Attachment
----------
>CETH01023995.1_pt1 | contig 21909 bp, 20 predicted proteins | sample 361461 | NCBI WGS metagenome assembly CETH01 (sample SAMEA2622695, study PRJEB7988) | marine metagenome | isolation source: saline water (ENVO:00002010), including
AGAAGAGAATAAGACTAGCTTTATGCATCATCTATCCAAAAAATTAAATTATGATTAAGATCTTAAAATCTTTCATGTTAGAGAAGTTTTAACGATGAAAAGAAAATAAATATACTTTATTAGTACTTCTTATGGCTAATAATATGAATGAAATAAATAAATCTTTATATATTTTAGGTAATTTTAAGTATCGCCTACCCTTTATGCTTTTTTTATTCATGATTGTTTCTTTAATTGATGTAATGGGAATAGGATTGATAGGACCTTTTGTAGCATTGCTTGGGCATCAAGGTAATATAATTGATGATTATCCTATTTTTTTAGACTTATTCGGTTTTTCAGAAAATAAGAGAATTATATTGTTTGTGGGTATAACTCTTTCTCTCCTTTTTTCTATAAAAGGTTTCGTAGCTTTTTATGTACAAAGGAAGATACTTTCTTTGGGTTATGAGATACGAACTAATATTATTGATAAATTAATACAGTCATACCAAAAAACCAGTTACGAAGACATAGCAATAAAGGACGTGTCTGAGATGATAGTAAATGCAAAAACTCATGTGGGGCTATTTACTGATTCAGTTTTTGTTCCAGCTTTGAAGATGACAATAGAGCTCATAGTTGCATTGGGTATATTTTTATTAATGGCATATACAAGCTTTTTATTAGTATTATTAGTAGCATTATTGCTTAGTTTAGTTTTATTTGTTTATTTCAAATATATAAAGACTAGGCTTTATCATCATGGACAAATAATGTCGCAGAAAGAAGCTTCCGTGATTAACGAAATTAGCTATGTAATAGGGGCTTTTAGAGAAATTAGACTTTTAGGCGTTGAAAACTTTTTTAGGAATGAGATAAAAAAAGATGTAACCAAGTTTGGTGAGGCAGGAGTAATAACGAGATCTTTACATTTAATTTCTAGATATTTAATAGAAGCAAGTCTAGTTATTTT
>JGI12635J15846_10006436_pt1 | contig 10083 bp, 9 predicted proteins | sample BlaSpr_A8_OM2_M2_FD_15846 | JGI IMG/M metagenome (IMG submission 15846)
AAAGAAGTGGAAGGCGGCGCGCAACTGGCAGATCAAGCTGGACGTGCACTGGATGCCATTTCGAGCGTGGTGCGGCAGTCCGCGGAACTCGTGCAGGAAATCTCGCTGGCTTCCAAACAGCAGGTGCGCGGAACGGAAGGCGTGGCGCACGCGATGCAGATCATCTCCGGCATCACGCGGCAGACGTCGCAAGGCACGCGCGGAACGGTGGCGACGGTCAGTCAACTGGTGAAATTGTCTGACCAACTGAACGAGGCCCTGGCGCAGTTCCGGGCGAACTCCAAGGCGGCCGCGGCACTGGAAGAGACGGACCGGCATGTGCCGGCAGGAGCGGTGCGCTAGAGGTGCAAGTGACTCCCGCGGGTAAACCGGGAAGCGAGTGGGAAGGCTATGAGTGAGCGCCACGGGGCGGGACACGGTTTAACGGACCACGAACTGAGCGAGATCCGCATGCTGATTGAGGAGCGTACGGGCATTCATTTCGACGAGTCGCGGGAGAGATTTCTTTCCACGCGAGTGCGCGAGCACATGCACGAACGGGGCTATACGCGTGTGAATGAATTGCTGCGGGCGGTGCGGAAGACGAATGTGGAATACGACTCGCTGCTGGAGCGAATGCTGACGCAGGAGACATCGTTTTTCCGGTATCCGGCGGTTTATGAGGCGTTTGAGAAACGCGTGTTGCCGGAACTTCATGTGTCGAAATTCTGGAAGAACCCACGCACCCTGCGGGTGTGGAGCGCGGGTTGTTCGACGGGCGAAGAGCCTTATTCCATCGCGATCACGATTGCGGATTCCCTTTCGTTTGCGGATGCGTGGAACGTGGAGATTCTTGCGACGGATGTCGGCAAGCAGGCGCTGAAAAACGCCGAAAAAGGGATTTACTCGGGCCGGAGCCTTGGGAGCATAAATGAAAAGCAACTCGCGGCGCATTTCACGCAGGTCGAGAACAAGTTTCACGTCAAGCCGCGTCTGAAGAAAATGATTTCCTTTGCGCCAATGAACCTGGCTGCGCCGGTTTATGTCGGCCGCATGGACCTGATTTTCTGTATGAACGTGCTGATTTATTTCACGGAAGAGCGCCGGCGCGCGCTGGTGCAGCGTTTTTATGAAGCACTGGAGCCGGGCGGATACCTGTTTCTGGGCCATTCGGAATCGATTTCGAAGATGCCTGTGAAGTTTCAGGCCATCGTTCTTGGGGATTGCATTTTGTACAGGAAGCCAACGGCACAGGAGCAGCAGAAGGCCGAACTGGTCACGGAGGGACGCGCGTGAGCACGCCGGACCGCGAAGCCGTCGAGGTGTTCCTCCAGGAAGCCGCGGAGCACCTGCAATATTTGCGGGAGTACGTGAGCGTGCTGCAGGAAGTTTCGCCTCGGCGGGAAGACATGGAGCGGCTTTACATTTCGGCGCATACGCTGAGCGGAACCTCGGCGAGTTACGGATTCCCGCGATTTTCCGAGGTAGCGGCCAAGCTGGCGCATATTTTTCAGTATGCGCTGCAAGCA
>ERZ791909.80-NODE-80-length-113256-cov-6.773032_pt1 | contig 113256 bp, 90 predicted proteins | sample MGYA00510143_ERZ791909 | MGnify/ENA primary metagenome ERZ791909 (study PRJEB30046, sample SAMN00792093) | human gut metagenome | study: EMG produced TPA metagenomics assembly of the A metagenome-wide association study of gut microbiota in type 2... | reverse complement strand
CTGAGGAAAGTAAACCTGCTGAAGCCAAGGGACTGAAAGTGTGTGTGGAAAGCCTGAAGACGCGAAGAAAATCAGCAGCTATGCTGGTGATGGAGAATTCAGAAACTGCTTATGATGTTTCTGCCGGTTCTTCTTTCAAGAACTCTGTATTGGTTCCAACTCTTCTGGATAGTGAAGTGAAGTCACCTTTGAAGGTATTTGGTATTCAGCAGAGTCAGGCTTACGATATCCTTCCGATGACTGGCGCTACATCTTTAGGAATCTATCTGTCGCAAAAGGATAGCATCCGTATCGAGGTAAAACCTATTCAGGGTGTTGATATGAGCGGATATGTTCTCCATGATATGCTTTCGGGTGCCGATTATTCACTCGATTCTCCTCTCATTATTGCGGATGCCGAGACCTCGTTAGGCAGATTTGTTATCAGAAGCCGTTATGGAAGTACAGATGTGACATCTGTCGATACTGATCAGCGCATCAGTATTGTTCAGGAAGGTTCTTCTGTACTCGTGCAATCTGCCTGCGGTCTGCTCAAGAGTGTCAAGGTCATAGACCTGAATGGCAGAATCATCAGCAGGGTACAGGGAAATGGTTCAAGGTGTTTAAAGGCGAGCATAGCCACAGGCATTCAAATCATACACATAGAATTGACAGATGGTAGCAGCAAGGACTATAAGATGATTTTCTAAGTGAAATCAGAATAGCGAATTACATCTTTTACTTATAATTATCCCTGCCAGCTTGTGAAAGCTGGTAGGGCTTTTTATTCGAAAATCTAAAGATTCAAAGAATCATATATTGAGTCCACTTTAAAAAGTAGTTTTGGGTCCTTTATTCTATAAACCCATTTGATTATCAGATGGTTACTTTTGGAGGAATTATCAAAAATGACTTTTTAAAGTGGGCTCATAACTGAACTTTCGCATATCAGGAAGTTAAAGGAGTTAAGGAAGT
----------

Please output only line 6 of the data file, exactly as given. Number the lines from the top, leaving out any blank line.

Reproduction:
CTGAGGAAAGTAAACCTGCTGAAGCCAAGGGACTGAAAGTGTGTGTGGAAAGCCTGAAGACGCGAAGAAAATCAGCAGCTATGCTGGTGATGGAGAATTCAGAAACTGCTTATGATGTTTCTGCCGGTTCTTCTTTCAAGAACTCTGTATTGGTTCCAACTCTTCTGGATAGTGAAGTGAAGTCACCTTTGAAGGTATTTGGTATTCAGCAGAGTCAGGCTTACGATATCCTTCCGATGACTGGCGCTACATCTTTAGGAATCTATCTGTCGCAAAAGGATAGCATCCGTATCGAGGTAAAACCTATTCAGGGTGTTGATATGAGCGGATATGTTCTCCATGATATGCTTTCGGGTGCCGATTATTCACTCGATTCTCCTCTCATTATTGCGGATGCCGAGACCTCGTTAGGCAGATTTGTTATCAGAAGCCGTTATGGAAGTACAGATGTGACATCTGTCGATACTGATCAGCGCATCAGTATTGTTCAGGAAGGTTCTTCTGTACTCGTGCAATCTGCCTGCGGTCTGCTCAAGAGTGTCAAGGTCATAGACCTGAATGGCAGAATCATCAGCAGGGTACAGGGAAATGGTTCAAGGTGTTTAAAGGCGAGCATAGCCACAGGCATTCAAATCATACACATAGAATTGACAGATGGTAGCAGCAAGGACTATAAGATGATTTTCTAAGTGAAATCAGAATAGCGAATTACATCTTTTACTTATAATTATCCCTGCCAGCTTGTGAAAGCTGGTAGGGCTTTTTATTCGAAAATCTAAAGATTCAAAGAATCATATATTGAGTCCACTTTAAAAAGTAGTTTTGGGTCCTTTATTCTATAAACCCATTTGATTATCAGATGGTTACTTTTGGAGGAATTATCAAAAATGACTTTTTAAAGTGGGCTCATAACTGAACTTTCGCATATCAGGAAGTTAAAGGAGTTAAGGAAGT